U.S. may keep doors
open to Vietnam trade
Legislation - Sen. Gordon Smith, R-Ore., proposes giving Hanoi permanent
may curb U.S. reliance on China
- From the Oregonian,
Monday, June 26,
2006 - By JEFF KOSSEFF
WASHINGTON -- Since Congress
permanently expanded trade with China six years ago, Chinese imports
into the United States have more than doubled. Now many members of
Congress fear that the United States has grown too
reliant on China. So they're looking to increase trade with Vietnam.
Sen. Gordon Smith, R-Ore., introduced a bill this month to grant Vietnam
permanent normal trade-relations status, which would allow its entry
into the World Trade Organization and a reduction in tariffs. That could
increase U.S. trade with Vietnam.
"I believe there is a national interest in not having all of our eggs in
the China basket," Smith said.
Many trade expansion plans are stalled in Congress. Opponents point to a
variety of problems with recent trade deals, including job losses in the
United States, human rights violations and weak environmental standards
"A lot of the organizations that haven't liked the direction of our
trade policy aren't happy with this trade proposal, given that you don't
have workers' rights and environmental protections in effect there,"
said Larry Weiss, executive director of the Citizens Trade Campaign, a
coalition whose members include unions, consumer groups and
environmentalists. But unlike other trade legislation, Smith's Vietnam
bill has bipartisan support. He sponsored the legislation with Sen. Max
Baucus, the ranking Democrat on the Finance Committee, which oversees
trade. And Rep. Earl Blumenauer and Darlene Hooley, both Democrats from
Oregon, co-sponsored a companion bill in the House.
"I think it's absolutely critical to help heal the wounds left over from
Vietnam," said Blumenauer, who visited Vietnam in 2000 with
then-President Clinton. "It is an opportunity to have a strategic
counterweight against the Chinese. We're making extraordinary progress
with the country of Vietnam."
The bill has a wide array of U.S. business supporters, ranging from
manufacturers to farmers who see the Vietnam as a new market for U.S.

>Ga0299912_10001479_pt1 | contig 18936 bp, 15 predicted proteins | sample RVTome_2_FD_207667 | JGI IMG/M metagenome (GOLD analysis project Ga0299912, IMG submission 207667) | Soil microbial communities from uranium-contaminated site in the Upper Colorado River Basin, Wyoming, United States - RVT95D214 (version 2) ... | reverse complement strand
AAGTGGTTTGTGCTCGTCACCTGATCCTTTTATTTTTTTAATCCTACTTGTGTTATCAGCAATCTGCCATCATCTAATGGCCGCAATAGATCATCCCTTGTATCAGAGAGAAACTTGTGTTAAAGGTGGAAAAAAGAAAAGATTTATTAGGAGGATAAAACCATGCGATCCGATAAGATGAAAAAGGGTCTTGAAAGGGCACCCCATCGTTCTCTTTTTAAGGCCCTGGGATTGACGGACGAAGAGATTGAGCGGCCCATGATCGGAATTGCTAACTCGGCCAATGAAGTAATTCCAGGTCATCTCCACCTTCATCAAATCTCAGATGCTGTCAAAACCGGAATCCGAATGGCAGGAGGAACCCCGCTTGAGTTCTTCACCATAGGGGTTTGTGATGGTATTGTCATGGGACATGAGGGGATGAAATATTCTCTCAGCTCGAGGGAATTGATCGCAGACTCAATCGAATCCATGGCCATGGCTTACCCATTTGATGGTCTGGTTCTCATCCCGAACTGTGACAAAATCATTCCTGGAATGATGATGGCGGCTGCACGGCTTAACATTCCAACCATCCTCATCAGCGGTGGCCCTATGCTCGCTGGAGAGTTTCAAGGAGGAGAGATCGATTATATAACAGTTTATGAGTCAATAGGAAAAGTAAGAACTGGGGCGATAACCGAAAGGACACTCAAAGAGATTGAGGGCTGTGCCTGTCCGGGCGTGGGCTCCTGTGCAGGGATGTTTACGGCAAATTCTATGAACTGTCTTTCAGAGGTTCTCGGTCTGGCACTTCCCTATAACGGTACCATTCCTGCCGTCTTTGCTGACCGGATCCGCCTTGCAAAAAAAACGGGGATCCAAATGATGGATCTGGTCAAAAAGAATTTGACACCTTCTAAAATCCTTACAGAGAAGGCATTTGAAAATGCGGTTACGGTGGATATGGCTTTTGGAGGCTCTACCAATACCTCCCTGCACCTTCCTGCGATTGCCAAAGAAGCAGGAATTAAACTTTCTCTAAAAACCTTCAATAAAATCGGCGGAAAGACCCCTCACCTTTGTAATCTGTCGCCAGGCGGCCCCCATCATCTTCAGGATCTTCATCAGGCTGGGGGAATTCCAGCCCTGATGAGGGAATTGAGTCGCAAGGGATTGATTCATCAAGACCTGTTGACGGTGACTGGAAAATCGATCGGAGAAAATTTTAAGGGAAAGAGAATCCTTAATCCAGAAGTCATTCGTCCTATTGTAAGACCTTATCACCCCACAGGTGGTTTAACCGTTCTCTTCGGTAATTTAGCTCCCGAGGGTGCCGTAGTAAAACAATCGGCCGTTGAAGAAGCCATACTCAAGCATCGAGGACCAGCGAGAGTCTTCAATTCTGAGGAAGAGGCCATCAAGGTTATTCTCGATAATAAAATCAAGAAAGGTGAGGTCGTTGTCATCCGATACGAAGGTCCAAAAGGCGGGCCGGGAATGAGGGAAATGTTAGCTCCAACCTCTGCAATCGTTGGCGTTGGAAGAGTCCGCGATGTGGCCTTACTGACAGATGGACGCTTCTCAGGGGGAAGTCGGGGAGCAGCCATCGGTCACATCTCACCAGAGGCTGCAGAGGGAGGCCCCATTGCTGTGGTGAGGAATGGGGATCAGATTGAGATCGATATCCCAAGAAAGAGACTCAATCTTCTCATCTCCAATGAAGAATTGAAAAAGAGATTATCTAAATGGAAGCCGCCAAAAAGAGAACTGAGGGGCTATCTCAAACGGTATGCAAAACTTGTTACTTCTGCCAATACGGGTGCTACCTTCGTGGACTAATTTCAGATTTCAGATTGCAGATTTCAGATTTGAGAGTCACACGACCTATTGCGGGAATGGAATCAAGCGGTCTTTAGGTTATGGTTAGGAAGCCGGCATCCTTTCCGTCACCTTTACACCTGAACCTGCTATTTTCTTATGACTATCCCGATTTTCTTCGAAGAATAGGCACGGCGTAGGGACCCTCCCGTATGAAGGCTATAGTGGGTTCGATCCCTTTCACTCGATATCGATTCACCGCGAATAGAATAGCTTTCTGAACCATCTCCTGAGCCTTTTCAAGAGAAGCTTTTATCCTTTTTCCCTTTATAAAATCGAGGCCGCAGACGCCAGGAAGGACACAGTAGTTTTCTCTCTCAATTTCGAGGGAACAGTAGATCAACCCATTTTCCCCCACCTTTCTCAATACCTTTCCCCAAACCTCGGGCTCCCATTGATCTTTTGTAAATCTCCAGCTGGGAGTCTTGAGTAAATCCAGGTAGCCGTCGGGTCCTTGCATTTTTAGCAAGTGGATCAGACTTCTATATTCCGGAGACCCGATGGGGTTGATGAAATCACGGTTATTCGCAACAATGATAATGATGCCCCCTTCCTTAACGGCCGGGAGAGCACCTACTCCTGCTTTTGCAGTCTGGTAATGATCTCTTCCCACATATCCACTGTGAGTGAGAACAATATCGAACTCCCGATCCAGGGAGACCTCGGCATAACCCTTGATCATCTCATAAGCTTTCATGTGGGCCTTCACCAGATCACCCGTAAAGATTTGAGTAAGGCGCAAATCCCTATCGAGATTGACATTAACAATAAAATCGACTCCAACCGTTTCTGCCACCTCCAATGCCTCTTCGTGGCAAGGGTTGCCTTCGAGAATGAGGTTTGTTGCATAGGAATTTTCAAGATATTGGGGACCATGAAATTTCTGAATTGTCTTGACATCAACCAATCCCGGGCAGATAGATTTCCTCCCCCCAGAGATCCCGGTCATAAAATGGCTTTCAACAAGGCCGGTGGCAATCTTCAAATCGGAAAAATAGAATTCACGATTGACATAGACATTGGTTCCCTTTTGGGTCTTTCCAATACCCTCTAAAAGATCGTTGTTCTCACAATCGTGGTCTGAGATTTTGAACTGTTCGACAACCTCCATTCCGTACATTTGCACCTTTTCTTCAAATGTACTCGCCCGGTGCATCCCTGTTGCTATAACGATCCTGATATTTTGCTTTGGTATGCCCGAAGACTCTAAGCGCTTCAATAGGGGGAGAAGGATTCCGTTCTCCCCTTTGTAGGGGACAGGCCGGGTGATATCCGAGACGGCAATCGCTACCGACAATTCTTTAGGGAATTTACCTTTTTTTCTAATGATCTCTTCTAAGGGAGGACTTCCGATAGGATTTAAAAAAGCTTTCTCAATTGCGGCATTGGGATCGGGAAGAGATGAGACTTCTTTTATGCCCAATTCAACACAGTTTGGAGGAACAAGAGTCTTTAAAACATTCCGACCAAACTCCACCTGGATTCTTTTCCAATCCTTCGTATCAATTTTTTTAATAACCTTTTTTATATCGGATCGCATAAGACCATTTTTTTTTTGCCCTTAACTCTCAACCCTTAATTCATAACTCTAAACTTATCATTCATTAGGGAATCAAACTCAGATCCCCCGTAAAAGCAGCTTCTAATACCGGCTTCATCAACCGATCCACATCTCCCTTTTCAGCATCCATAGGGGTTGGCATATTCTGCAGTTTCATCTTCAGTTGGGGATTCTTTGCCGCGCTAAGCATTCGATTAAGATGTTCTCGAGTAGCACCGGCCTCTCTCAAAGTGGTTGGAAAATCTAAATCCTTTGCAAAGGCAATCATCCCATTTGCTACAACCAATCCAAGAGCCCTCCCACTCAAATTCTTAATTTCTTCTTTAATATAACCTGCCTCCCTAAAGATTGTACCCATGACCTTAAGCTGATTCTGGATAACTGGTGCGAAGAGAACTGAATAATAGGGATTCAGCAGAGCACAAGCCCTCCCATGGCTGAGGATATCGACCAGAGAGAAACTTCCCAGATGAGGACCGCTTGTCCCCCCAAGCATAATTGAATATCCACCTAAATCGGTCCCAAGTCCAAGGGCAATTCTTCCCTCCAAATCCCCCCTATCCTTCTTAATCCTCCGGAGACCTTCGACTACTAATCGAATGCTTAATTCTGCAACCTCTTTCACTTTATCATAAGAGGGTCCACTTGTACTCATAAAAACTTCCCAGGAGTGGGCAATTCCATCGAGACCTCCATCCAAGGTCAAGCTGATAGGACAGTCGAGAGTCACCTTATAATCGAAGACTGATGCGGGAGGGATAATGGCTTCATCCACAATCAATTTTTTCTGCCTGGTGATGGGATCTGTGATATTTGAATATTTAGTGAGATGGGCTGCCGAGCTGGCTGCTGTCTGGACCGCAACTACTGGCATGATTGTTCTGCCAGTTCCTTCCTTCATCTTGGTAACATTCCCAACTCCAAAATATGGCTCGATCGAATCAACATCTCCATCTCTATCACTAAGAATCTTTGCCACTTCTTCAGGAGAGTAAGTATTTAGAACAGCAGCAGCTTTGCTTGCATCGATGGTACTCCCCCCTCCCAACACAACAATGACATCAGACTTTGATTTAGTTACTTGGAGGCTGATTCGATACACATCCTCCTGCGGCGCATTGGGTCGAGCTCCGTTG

Currently, the United States must renew Vietnam's normal trade-relations
status each year. In 2005, the United States reported $6.6 billion in
imports from Vietnam, representing about one-third of 1 percent of all
imports into the United States.
Smith's bill would make the trade status permanent. "The reason we like
it is it is just going to give us an incredible amount of certainty
about our ability to do business in Vietnam," said Brad Figel, a
Washington, D.C., lobbyist for Nike. About 25 percent of Nike's footwear
is manufactured in Vietnam.
But such permanent status also could reduce U.S. influence over human
rights abuses in Vietnam, said Thea Lee, policy director for the
"We'd be losing some flexibility with respect to the tools we can use,"
Smith sees his bill as an opportunity to improve conditions for the
"Having them subject to international norms, WTO rules, doesn't lessen
our leverage," said Smith, who led a congressional delegation to Vietnam
last year. "It enhances it."
Unions also worry that the trade expansion could cause further job
losses in the United States and increase the already large trade deficit
-- the gap between the amount that the U.S. imports and exports.
The U.S. trade deficit with China rose from $83.8 billion in 2000 to
$201.5 billion in 2005.
"If you look at the China debate, people said this has to be a good
thing for the U.S.," Lee said.
Trade experts say Smith's bill would provide U.S. companies with an
alternative source of goods. They note that costs in China have risen as
trade has grown.
"As economic development rises throughout that region after 30 years of
opening of the economy, the middle class is growing, wages are growing,
and it is not the low-cost area that it once was," said Christopher
Runckel, president of Runckel & Associates, a Portland consulting firm
that helps clients do business in Asia. "Vietnam is substantially less
expensive for labor."
But the costs of shipping from Vietnam are much greater than from China,
Besides the cost considerations, Runckel said, relying mostly on one
nation carries risks.
"Nobody wants to be dependent on only one supplier or one area, in case
of a natural disaster, a hurricane, an earthquake, a political
situation, or even in case of a trade dispute," he said.
Smith said Oregon farmers stand to benefit greatly from having the
opportunity to sell to Vietnam.
"Obviously with Nike, there's lots of trade already," Smith said, "but
in terms of opening up a market of 83 million people to products Oregon
produces, it's a tremendous plus."
Jeff Kosseff: 503-294-7605;